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Schiff and 'Whistleblower' Should Be First to Testify in Trump Impeachment Theater

The opinions expressed by columnists are their own and do not necessarily represent the views of
AP Photo/J. Scott Applewhite

As House Democrats begin the public phase of their impeachment hearings into President Donald Trump this week -- over a presidential phone call to Ukraine -- I'm forced to use a dirty word.


If you melt easily, please cover your eyes and ears, or clutch your pearls and gird yourself. Here comes that dirty word:


To a politician, "fairness" is nothing more than a shiv, to be slipped between the ribs with a smile. Politics is never fair. It's not about who deserves what. Politics is the hand, and government is the club in that hand.

Americans are realists. What keeps us going isn't belief in the fairness of Washington media or Washington politicians. What keeps us going is our belief in the ultimate fairness of our fellow Americans. If we lose that, we're done.

So, I propose that, if nothing else, fairness should rule the televised impeachment hearings run by the chairman of the House Intelligence Committee, Rep. Adam Schiff, D-Calif.

He wants to call diplomats to testify about the phone call, to give their impressions of the call, though the transcripts have been released and anyone can read them. Calling the diplomats in isn't about beginning at the beginning. Calling the diplomats is about not beginning at the beginning.

It begins with the "whistleblower."

If the Democrats want to be fair about this, two witnesses must be called and sworn in under oath to testify and be questioned by Democrats and Republicans so that Americans, now focused, can also begin at the beginning.

The first witness should be the so-called "whistleblower," the government employee who brought the complaint to Schiff about that phone call to Ukraine.


And the second witness should be Schiff himself.

There is no way, really, around this. To do otherwise is to admit that all this is about, really, is overturning Trump's 2016 election, which caused the bipartisan Washington establishment to break out into hives and TV news anchors to cry on air.

Politicians and media play a role, but there's more to it. The American people play a role too. This is their country. They voted. And Trump was elected.

The impeachment of a president a year out from a presidential election, with all the animosity and chaos that would bring, is serious business.

The worry for Democrats is that if it is just a partisan exercise, Trump Impeachment Theater will be seen as a lame addendum to the Mueller Russia collusion investigation, which failed to find evidence that Trump or anyone else colluded with Russia over the 2016 election.

This week's first witnesses shouldn't be diplomats.

The first witness, ideally, would be the "whistleblower" himself.

It was the "whistleblower" who brought the complaint to Schiff and his committee staff, alleging that Trump had committed an outrage during that phone call to the president of Ukraine.

Is the whistleblower a heroic patriot fighting against overwhelming odds to save the republic, as Democrats insist Or is he a Democratic operative and pajama-boy tool of former CIA boss and Trump loather John Brennan, as Republicans have alleged?


Who is he? What's his name? Does he have allies on Schiff's committee? Why is he doing this?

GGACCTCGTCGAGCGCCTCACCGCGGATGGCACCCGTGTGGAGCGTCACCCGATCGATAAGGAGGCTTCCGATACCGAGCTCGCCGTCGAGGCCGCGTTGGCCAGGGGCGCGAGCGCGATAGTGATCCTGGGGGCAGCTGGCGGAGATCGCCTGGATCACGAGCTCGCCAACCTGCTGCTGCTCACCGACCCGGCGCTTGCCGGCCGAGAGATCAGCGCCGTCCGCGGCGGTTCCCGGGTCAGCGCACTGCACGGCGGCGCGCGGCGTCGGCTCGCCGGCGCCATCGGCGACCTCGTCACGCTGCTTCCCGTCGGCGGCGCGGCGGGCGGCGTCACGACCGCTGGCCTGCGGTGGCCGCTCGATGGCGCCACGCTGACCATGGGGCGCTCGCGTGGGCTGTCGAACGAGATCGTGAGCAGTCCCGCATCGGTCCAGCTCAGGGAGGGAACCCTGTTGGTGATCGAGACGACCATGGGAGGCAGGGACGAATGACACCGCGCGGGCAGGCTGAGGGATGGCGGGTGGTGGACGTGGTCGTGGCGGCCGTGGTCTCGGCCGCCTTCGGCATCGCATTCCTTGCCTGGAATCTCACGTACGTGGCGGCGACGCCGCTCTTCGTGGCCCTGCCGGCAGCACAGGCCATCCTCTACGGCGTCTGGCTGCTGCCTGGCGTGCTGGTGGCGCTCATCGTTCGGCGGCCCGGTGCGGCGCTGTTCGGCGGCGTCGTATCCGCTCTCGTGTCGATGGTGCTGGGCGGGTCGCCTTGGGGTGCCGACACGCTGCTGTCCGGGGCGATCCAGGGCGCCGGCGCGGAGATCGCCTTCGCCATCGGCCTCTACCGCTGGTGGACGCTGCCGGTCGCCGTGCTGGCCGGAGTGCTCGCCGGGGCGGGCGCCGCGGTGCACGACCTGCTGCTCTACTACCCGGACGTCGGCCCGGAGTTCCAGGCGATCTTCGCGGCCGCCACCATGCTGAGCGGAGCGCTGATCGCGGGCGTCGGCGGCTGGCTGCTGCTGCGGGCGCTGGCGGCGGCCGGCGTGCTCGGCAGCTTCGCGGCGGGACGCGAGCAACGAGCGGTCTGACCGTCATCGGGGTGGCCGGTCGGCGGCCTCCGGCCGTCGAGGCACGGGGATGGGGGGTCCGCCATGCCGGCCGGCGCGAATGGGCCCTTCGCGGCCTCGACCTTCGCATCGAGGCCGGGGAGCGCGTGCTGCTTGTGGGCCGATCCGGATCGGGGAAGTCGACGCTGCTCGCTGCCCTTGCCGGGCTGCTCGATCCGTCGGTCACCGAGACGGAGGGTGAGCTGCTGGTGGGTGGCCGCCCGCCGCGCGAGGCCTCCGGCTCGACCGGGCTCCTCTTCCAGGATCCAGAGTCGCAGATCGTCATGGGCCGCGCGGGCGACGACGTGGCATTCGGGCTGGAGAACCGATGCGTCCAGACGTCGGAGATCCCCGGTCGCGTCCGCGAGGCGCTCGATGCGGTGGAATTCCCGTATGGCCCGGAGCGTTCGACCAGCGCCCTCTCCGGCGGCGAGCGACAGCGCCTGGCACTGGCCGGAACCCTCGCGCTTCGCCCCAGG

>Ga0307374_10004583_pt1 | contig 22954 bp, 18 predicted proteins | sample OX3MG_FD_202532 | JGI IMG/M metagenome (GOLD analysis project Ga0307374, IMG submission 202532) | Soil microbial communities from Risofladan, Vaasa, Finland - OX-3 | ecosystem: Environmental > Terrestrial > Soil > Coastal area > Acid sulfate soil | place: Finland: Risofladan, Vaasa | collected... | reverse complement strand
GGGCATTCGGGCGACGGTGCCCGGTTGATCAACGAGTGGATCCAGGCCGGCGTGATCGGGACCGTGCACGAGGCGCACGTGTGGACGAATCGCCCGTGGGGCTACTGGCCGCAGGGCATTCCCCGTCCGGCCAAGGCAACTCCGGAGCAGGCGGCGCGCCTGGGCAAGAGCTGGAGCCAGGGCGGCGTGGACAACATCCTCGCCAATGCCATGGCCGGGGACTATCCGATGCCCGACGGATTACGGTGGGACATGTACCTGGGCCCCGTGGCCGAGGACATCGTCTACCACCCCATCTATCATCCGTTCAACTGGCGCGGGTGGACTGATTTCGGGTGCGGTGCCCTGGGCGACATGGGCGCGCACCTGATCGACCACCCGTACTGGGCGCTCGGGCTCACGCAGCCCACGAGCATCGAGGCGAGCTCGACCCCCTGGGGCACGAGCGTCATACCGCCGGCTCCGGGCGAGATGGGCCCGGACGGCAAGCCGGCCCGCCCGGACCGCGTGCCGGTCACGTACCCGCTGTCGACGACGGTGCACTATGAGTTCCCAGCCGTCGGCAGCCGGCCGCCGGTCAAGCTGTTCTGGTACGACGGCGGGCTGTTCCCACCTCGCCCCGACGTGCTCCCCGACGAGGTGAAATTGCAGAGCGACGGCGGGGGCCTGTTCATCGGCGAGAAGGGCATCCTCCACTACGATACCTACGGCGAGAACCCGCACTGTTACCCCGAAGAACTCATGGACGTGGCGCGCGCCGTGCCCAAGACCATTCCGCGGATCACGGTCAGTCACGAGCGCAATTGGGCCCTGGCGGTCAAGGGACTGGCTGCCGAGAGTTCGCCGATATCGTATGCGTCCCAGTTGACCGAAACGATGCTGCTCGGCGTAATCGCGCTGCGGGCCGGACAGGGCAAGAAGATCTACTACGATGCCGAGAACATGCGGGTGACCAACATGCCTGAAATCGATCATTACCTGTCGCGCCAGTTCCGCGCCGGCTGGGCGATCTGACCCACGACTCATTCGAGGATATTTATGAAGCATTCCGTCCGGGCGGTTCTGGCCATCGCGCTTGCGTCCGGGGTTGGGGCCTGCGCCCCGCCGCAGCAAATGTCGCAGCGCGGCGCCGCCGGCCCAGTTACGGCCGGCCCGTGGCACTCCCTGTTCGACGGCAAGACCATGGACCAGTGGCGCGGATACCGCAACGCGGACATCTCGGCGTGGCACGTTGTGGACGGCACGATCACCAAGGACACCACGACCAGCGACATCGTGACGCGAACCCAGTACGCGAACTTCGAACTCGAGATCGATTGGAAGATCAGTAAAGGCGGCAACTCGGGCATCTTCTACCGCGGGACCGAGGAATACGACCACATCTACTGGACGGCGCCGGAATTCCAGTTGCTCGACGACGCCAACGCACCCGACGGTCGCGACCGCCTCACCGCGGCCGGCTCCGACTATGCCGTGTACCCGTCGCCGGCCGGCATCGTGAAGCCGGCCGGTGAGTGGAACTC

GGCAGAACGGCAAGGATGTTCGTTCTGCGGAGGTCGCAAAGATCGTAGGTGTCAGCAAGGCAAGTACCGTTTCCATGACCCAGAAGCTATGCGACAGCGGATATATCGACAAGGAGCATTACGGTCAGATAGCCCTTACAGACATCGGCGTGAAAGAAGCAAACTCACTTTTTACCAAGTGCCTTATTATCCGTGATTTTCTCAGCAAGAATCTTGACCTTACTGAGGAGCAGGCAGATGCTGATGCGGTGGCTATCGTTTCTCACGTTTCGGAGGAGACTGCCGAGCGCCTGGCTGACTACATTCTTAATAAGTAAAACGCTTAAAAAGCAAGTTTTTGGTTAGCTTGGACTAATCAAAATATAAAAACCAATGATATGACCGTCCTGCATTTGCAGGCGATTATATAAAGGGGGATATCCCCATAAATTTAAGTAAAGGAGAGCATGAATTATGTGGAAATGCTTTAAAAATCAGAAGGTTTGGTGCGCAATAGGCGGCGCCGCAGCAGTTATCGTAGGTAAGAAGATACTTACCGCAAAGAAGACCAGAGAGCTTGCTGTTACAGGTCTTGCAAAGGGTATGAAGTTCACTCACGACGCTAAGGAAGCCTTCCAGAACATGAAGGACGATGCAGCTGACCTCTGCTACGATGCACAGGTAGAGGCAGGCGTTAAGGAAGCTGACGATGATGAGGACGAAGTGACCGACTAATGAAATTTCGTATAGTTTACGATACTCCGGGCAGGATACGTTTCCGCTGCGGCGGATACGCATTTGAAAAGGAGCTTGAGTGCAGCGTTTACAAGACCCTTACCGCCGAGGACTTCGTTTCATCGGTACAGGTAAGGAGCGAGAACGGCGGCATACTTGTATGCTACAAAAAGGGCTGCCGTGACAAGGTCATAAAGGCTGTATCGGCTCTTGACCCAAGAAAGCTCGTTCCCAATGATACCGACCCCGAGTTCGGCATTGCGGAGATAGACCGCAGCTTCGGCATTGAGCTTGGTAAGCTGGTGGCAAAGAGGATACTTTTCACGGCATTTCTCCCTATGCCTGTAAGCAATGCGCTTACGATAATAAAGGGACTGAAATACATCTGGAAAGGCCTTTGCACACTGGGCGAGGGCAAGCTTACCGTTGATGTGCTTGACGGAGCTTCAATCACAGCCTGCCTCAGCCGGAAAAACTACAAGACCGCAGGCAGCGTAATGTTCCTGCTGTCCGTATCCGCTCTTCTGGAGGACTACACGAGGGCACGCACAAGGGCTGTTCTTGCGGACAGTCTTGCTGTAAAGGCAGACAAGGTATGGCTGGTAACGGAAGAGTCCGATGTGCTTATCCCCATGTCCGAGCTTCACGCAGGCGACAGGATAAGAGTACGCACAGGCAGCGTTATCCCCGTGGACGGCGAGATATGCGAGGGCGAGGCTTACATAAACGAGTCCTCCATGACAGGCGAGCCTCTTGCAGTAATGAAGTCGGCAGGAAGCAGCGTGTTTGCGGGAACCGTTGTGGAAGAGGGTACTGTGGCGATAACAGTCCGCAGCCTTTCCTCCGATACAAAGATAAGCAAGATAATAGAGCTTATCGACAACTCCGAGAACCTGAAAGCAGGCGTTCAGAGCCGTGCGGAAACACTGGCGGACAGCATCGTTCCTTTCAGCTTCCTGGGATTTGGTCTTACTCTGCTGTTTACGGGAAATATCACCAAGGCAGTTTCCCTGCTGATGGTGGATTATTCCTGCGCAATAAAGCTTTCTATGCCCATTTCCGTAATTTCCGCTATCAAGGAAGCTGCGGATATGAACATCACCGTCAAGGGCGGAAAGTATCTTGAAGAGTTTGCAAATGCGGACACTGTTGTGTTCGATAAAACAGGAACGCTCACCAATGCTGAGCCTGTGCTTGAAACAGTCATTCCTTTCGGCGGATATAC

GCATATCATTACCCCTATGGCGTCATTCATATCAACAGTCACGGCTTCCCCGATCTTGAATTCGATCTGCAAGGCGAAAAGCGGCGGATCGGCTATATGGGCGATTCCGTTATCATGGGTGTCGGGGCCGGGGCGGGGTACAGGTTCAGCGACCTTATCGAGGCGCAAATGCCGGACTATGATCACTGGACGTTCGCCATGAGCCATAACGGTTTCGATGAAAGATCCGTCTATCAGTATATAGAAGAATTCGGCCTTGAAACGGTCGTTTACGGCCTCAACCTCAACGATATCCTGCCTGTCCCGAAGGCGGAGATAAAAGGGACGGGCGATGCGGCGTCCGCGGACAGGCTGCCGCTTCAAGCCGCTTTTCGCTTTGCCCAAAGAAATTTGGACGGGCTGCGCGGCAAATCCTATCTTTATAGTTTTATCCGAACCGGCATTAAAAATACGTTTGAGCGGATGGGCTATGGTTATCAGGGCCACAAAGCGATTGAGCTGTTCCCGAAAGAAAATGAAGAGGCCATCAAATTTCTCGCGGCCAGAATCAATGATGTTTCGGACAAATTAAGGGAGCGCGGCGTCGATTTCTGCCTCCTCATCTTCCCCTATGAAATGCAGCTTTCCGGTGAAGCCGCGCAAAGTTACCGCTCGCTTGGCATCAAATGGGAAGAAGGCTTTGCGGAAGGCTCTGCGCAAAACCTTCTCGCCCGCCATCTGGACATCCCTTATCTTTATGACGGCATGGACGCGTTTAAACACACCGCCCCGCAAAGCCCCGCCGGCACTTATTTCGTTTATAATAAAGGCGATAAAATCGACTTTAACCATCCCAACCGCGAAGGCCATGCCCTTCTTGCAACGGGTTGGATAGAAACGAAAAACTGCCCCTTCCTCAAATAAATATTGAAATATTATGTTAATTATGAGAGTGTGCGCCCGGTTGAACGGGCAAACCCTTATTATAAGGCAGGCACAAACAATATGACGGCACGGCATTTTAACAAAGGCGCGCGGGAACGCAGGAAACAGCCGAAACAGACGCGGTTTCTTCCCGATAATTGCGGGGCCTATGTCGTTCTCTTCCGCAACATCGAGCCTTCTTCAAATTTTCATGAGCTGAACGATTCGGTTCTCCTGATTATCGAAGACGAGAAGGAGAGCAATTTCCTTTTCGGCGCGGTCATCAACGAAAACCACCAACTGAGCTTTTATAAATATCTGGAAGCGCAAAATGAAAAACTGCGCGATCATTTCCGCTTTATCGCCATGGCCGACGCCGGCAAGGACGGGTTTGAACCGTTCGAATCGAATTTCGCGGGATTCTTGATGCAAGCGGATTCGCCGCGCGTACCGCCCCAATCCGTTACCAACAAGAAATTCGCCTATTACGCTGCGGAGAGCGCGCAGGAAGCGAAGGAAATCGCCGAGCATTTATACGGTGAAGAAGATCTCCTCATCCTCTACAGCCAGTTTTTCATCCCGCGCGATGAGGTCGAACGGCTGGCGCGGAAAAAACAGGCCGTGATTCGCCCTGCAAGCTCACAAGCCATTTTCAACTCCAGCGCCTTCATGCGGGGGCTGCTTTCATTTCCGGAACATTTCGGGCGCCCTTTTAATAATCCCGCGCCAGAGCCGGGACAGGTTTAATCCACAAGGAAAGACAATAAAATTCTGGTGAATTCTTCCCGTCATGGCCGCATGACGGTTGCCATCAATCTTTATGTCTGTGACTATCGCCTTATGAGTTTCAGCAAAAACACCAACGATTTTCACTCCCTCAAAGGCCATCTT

When you hold hearings to take out a president, you want to know how it all began, don't you?

You might want to read the fascinating and important piece in RealClearInvestigations by Paul Sperry. It discusses the "whistleblower" in detail.

If you don't want to read it, then please just admit that all you want is just another steaming platter of "Orange Man Bad" analysis.

After the whistleblower is questioned about Brennan and who he met in Schiff's committee and whether he was indeed booted out of the White House for partisan leaking, as alleged in the RealClearInvestigations story, then Schiff should take the stand.

And Schiff should testify, under oath, about how all this was orchestrated and what he did and whether he told the whole truth.

If the whistleblower is not compelled to testify under oath, Democrats risk a self-inflicted wound. And wounds become dangerous when infected in a swamp.

Trump's call to Ukraine was clumsy, and it gave his opponents an opportunity. I don't think it was impeachable, but then, you might differ with me. That's OK. I won't cancel you.

It's still OK to have different views in this country, isn't it?

Democrats insist Trump was involved in an illicit effort to use American foreign aid to get Ukraine to dig up dirt about Democratic presidential candidate former Vice President Joe Biden and his son Hunter. They shout "quid pro quo."


Republicans insist there is nothing impeachable in the call and that all foreign aid, by definition, is about a this for a that.

They note, correctly, that Democrats were playing in Ukraine in 2016, and that Joe Biden was America's diplomatic point man in that country, even as son Hunter cashed in with a $50,000-a-month gig with a Ukrainian natural gas company.

That's quid pro quo too, isn't it?

But all that will come at us from Washington begins with the whistleblower and Schiff pulling the strings. To pretend otherwise is an insult.

Some of you will think that America doesn't deserve what's happening. But think again.

In the great Western "Unforgiven," Clint Eastwood's character explained the facts of life this way:

"Deserve's got nothing to do with it."

The impeachment hearings aren't about what America deserves. This is about what it's always been about: power.

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